With the Chief’s Permission

As we cannot find a secluded area to camp in. We stop outside someone’s house and Robert asks them if we can stay. It is fantastic having Robert with us. He knows how to approach people in a polite and respectful way: the rest of us are learning to cup our hands and clap them whilst saying “Wakadini?” which means “How are you?” in Shona. Zimbabweans are delighted and laugh at our childlike stumblings.

The homeowner tells us we must ask the Chief’s permission first. Warily, we drive on to the Chief’s house. He turns out to be a very welcoming man and insists we stay on his land. I think this is for our safety and the safety of his community if we turn out to be the bad guys.

We are settled under a beautiful tree and given a large bowl of fresh nuts as a gift. Robert tells us that we must return the gift with a plate of food. I hope they are going to like my cooking. Of course, they are too nice to say anything other than it was delicious.

Emma was up and running before we could take the photo with the Chief and his wife.

*****

Number of Days: 52

Total distance run by Emma: 2163 km, 1344 miles

Daily average distance run by Emma (including rest days): 41.6km, 25.8 miles

Distance run today: 54.09 km, 33.61 miles

In the centre of the chant

This moment lifts my heart.

I am running with Emma and as we come round the corner of a hill I see a class of children let out to play. Before they spot us I can see their skittish joyful runs around their school and then they see us. Excited shouts pour out as they race towards us and surround us. Emma wants to run free, so I slow down my pace and hold my arms out, guiding them to run in line with or behind me. Unsure how to entertain them, I encourage them to sing. One of the girls looks uncertainly around her and then takes the lead with confidence. My senses are overwhelmed with their energy flowing through their voices.

I could tell you many things about this day, about crossing the Tsetse fly border or the moment the team spirit was broken when something was said that took away trust, but this is the moment I want to remember, to share with you and show how wonderful visiting Zimbabwe and meeting Zimbabweans can be.

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A headmaster kindly let us camp in his school. The toilets were full of spiders!

*****

Number of Days: 51

Total distance run by Emma: 2109 km, 1310 miles

Daily average distance run by Emma (including rest days): 41.4km, 25.7 miles

Distance run today: 53.41 km, 33.18 miles

Dust devils of discontent

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Emotions are disturbed. Dust devils of discontent have been swirling, slowly picking up strength and pulling in all members of the team. At the same time, Mozambique, our final country, is due an election in a few weeks, and there are fears of civil war. I learn to take joy in every thing I can, whenever I can. Luckily, we are in Southern Africa – Africa is amazing.

And one of the hills that Emma & Mike determinedly reached the top of:

That night we camp round the back of a store. To do so, we must first get permission and we hunt through the village for the owner. The owner’s teenage son says we can stay. But later his Aunt comes to check who are these strange people. Children peek round the corners at us and I can’t resist walking up behind a group and saying “Boo!” They all jump and giggle.

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Sister of the owner of the shop looking dubious about our story

*****

Number of Days: 45

Total distance run by Emma: 1965 km, 1221 miles

Daily average distance run by Emma (including rest days): 43.7 km, 27.1 miles

Distance run today: 58.46km, 36.32 miles

 

What can be hot, red, green or crunchy?

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Dawn, 5am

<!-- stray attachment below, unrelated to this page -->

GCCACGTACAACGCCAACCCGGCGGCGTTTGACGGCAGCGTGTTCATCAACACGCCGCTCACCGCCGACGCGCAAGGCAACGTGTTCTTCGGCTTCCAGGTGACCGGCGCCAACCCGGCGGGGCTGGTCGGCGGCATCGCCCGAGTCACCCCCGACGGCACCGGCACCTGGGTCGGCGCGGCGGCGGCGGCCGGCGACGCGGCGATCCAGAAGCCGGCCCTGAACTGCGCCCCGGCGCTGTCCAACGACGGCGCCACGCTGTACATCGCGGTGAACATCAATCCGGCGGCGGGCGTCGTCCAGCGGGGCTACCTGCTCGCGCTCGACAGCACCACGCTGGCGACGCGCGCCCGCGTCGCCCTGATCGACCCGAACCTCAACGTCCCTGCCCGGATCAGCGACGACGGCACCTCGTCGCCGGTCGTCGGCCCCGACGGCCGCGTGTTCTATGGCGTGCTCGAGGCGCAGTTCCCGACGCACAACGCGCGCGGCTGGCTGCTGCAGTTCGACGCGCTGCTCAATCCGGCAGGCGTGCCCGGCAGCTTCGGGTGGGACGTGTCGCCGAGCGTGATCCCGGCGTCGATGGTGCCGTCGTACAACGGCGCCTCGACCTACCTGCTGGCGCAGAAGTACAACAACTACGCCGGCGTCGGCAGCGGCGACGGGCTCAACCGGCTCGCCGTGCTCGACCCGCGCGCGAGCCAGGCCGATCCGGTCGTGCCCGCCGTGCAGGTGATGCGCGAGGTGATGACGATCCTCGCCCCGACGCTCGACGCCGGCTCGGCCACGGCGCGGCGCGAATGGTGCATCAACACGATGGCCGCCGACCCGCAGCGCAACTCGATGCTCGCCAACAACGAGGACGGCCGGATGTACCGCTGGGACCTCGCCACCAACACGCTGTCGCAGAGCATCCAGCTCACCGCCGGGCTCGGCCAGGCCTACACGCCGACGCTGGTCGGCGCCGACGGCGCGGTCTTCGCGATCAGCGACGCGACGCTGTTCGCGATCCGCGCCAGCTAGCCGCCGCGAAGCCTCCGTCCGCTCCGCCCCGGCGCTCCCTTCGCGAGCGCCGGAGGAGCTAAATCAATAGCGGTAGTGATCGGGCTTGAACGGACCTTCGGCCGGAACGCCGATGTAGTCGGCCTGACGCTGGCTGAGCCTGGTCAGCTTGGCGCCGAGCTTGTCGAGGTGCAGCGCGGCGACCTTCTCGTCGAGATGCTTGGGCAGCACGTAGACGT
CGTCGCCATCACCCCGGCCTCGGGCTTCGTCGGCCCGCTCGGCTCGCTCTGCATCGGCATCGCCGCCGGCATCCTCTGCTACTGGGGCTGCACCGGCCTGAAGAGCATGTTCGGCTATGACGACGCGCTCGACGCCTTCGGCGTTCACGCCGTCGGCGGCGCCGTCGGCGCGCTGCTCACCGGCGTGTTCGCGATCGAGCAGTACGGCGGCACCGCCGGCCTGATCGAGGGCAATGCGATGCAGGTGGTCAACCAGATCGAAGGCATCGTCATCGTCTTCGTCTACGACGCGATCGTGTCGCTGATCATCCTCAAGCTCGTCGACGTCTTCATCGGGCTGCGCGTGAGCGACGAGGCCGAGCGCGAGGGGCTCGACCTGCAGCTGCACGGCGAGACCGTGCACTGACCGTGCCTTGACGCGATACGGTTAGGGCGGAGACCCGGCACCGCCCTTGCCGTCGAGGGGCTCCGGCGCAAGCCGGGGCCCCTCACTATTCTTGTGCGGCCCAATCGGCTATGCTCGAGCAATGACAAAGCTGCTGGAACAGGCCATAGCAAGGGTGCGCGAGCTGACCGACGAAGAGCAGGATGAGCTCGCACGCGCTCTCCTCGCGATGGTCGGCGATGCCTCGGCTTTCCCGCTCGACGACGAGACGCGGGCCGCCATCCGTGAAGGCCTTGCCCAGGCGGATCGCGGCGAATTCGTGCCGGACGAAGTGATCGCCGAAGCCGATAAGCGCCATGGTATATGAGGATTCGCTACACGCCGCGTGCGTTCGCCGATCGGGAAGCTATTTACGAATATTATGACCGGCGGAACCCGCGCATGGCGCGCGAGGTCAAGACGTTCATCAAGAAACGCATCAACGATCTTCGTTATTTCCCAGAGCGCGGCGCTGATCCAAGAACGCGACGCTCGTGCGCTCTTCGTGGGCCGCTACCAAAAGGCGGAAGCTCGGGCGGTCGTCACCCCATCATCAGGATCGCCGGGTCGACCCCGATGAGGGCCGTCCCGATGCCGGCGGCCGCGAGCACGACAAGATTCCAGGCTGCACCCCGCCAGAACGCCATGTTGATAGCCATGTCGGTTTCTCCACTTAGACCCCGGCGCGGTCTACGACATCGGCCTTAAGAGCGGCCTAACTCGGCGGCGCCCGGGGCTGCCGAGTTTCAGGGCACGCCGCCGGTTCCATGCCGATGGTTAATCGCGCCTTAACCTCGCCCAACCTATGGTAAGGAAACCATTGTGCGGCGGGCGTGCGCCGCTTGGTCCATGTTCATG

Water!

Apples and chocolate wafers are good crunchy textures. Not so much water.

“Water is not meant to be crunchy” laughs Woocash, shortly after he has moaned at Robert for borrowing his drinking bottle and shaking up the water. Now, he needs to let the dust and twigs and grit settle.

It’s only for a few days when we have accidentally filled up from river water. You know how that is, you imagine the tap is treated water and in fact it comes direct from the river. Assumptions can kill you. In any case, we’re not picky and we survive and mostly use it for cooking. Normally, we fill up at boreholes, which is delightfully sociable. The local children come stare at us and laugh at the strange sight. The local ladies help us out. The most embarrassing moment was today, when I got out the car and they all burst out laughing at my dirtiness.

Water from boreholes comes in different flavours and colours. At one point, we can choose between green, orange and clear water. And I am sure the iron enriched water resulted in extra energy for a few days in Emma and I.

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For cooking and washing only, we think

Today however, the water is hot. Hotter than warm, hot. It’s not a big deal for us, we have some cool water, we were just topping up, but it is a problem for the villagers. They have to wait for water to cool down before they can water their crops with it or drink it, which means that they need twice as many containers. And we are near the equator, at night it is so hot that we are all having trouble sleeping. I sit upright in the tent at times just to get some circulation. Cooling down isn’t happening very much. The villagers need a pipeline or perhaps someone clever to extract the heat from the water as energy. Hmm, maybe that’s an idea.

Emma runs on by.

*****

Number of Days: 43

Total distance run by Emma: 1848 km, 1148 miles

Daily average distance run by Emma (including rest days): 43.0 km, 26.7 miles

Distance run today: 57.28km, 35.59 miles

Sacred Space

Shade is hard to find in the dry season and essential for Emma and Mike to be able to rest properly. Eventually, over a hill we find this green tree near a village. Apparently, the people use it as a church and take care of the area, which is why the tree is flourishing despite the lack of rain. The head of the village says that we are welcome to rest under there. Which is pretty amazing. Being a sacred area I chose to respect that and cook and eat outside the space. We use it only for Emma to sleep under and for us to have a quiet moment sitting under the tree. I found it soothing and joyful sitting the tree and it still makes me smile remembering that moment.